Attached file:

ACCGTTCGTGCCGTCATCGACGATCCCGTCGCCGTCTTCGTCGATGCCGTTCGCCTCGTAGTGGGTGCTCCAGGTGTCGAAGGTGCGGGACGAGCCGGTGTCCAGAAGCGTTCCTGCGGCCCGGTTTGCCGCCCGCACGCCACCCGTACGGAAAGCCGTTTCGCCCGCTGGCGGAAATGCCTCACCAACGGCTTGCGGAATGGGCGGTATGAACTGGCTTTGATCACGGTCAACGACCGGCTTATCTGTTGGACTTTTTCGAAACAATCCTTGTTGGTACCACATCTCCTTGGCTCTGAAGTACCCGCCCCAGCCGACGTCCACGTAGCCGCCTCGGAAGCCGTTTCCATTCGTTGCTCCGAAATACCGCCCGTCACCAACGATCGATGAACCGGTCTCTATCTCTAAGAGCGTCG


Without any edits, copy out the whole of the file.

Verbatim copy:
ACCGTTCGTGCCGTCATCGACGATCCCGTCGCCGTCTTCGTCGATGCCGTTCGCCTCGTAGTGGGTGCTCCAGGTGTCGAAGGTGCGGGACGAGCCGGTGTCCAGAAGCGTTCCTGCGGCCCGGTTTGCCGCCCGCACGCCACCCGTACGGAAAGCCGTTTCGCCCGCTGGCGGAAATGCCTCACCAACGGCTTGCGGAATGGGCGGTATGAACTGGCTTTGATCACGGTCAACGACCGGCTTATCTGTTGGACTTTTTCGAAACAATCCTTGTTGGTACCACATCTCCTTGGCTCTGAAGTACCCGCCCCAGCCGACGTCCACGTAGCCGCCTCGGAAGCCGTTTCCATTCGTTGCTCCGAAATACCGCCCGTCACCAACGATCGATGAACCGGTCTCTATCTCTAAGAGCGTCG